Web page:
Opinion | What Happiness Means for Risk Management

By: | November 14, 2019

Joanna Makomaski is a specialist in innovative enterprise risk management methods and implementation techniques. She can be reached at [email protected]

Have you read your birthday cards from years past? Have you noticed the themes of what people wish for you? After we extract the funny, sometimes cruel jabs around the perils of aging, the most common things your loved ones wish for you are health, success, love and happiness.

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Happiness seems to be the most popular wish of all.

This made me wonder, how often do we really think about happiness? What truly makes us happy? Is it important to be happy? Is there anything to be gained from being happy? What do we risk as an organization, community or nation when we are unhappy?

We do try to learn about our employees’ morale and happiness through surveys. It is known that productivity rises with happy employees while the risk of fraud and absenteeism drops.

That said, I often wonder whether we measure happiness appropriately. Moreover, does how we become happy change with time? Does our ability to be happy change with how the world changes and how it interacts with us?

It appears I am not alone in exploring theses notions. I recently read the 2019 World Happiness Report. It is the 7th of its kind. This comprehensive report is written by a group of independent experts who dig deeply into the science of happiness in specific regions and countries. This year’s report explores how global happiness has changed over the years. It looks at how risk and governance, information technology and social norms influence a community’s sense of happiness.

The report is a “short” 131 pages, so I won’t attempt to summarize it. That said, I found interesting some factors that influence happiness — the global rise of populism, use of social media for communication and interaction, weather changes, power of prosocial behavior, generosity, quality of governments and voting. Found within were interesting revelations and even counter-intuitive findings that we could all benefit from as we refresh our corporate strategic risk assessments and plans.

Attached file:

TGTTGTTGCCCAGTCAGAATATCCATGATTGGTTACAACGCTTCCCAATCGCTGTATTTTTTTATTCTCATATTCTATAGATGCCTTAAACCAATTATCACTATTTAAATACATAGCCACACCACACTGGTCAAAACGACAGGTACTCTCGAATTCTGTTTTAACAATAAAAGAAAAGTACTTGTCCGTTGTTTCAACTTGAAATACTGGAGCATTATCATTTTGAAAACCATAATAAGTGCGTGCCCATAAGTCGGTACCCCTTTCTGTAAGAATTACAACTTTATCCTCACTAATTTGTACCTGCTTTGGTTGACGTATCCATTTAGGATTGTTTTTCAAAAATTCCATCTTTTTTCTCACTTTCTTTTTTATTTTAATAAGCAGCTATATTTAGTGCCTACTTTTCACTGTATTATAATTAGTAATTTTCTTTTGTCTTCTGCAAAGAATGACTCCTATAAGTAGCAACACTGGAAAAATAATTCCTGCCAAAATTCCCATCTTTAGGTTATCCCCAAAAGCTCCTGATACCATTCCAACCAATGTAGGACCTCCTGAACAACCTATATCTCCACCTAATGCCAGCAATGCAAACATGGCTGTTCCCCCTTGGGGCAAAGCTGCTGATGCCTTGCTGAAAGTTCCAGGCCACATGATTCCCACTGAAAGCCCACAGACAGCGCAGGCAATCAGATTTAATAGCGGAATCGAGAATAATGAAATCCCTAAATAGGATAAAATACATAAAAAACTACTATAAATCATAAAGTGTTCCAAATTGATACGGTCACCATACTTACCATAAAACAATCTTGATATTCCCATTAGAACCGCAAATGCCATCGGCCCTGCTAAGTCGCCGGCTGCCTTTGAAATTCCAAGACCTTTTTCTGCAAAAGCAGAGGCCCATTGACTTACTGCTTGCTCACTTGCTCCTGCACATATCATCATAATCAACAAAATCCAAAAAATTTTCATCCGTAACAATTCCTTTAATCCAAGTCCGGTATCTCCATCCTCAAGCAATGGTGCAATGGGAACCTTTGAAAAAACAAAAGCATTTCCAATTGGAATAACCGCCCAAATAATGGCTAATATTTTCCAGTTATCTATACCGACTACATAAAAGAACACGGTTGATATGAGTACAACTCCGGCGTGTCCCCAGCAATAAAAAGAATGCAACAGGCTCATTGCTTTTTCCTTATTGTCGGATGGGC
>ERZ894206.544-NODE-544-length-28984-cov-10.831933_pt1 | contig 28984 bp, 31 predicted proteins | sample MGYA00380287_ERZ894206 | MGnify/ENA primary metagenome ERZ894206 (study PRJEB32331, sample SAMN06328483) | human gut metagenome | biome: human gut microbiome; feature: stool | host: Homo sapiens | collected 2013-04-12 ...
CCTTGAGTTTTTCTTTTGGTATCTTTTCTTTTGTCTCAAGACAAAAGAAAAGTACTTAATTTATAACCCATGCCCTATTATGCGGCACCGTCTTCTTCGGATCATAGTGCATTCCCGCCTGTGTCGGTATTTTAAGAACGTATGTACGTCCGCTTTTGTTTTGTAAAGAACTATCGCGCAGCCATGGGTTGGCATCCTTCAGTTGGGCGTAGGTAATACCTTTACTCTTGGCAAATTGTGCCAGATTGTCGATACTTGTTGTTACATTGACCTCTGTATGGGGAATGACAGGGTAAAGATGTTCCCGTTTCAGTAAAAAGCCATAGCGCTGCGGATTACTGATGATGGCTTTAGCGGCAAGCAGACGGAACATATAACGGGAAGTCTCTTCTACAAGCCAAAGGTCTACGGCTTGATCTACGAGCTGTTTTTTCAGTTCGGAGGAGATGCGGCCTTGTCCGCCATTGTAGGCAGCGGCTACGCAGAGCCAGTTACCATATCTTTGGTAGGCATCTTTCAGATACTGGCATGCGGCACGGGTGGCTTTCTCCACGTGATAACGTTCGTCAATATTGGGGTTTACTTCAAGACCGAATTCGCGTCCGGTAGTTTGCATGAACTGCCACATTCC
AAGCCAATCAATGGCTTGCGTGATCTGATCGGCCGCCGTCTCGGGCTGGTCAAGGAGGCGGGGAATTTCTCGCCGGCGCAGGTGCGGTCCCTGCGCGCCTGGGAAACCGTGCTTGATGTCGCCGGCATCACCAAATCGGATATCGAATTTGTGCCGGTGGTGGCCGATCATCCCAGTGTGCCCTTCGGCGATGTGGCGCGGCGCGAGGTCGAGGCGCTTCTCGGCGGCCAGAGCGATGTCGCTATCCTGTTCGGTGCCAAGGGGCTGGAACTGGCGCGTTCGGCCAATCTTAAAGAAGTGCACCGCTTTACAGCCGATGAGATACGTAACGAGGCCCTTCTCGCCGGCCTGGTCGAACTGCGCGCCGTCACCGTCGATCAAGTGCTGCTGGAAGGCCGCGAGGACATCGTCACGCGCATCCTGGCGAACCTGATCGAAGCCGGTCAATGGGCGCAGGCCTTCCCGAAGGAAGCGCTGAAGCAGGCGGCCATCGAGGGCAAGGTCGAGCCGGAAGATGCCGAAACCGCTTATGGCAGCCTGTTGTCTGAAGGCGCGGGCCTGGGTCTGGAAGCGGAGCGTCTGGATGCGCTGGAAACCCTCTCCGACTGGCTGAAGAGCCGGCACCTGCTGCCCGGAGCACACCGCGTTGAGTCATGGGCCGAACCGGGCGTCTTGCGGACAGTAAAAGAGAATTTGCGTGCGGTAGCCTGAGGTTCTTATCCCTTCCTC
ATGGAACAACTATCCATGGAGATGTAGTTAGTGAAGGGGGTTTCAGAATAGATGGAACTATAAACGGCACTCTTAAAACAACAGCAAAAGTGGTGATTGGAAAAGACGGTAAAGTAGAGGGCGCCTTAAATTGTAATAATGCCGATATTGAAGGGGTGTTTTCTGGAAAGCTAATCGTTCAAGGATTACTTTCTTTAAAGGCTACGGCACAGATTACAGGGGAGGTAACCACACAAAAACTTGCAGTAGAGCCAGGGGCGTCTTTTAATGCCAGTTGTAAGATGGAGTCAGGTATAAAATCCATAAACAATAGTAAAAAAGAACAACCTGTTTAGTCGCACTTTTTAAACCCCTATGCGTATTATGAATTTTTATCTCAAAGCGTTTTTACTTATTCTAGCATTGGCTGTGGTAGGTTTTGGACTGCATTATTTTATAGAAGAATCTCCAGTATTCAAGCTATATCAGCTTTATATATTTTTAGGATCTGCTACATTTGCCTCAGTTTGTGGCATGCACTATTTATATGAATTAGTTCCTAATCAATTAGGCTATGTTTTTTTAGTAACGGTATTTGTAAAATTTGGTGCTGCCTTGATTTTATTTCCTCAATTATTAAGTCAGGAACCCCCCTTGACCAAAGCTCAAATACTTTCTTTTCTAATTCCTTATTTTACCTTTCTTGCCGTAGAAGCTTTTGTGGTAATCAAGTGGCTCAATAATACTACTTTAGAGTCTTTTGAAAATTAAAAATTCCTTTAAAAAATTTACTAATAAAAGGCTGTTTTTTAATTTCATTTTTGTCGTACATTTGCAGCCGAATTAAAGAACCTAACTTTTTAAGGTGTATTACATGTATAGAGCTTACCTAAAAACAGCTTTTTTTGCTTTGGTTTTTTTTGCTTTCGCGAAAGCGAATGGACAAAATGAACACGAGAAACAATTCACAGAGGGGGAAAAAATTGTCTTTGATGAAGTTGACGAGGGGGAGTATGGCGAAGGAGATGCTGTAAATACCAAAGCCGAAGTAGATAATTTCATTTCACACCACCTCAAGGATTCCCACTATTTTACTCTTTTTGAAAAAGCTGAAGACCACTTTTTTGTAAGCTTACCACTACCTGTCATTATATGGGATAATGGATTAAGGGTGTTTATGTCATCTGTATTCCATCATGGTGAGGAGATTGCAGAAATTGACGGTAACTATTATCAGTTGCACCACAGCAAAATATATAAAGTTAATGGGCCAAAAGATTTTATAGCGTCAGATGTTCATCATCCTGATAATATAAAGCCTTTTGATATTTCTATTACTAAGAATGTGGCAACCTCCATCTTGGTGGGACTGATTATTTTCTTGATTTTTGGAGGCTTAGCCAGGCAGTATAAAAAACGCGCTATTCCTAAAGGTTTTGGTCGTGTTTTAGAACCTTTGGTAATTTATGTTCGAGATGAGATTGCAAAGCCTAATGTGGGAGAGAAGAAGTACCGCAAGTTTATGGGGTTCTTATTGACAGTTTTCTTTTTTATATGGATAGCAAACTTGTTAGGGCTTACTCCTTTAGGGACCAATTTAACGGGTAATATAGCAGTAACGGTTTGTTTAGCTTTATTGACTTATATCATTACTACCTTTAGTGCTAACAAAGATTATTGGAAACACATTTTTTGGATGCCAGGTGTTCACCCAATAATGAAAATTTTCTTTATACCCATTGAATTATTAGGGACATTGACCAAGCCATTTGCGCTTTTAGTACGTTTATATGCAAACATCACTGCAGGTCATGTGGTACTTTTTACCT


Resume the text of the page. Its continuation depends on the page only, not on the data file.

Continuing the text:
The report contains summarized data and charts. One chart I jumped to immediately. It is the “2016-2018 Ranking of Happiness” for 156 countries.

So, which country is the happiest in the world? Finland was ranked number 1 for happiness. Who else ranked highly? Canada was ranked at 9, Costa Rica at 12 and Israel at 13.

Countries get ranked according to their GDP per capita, social support, healthy life expectancy, freedom to make life choices, generosity, perceptions of corruption and dystopia. Yes — dystopia. I am saddened even conceding that we have totalitarian regimes inflicting post-apocalyptic levels of suffering and injustice on their people.

Where did the United States rank? It came in at 19. Is that good? Is that what was hoped for?

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Maybe it is worth comparing rank with some of the countries that seem to dominate current U.S. news cycles and influence U.S. politics, risks, governance and policies.

How do they rank on happiness? Russia ranked 68th, China 93rd, Iran 117th, Ukraine 133th, Syria 149th and Afghanistan 154th of 156 countries.

If we agree that happiness brings good things to our organizations, corporations and economies, we should really strive every day for that top spot. Emulating any of the nations struggling to rise in rank, or worse those that do not even try, doesn’t seem like a good idea.

Let’s not wish happiness only on our birthdays. Every decision made for the country should strive for fair, stable, prosperous, and healthy lives. That makes me happy. &

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The R&I Editorial Team can be reached at [email protected]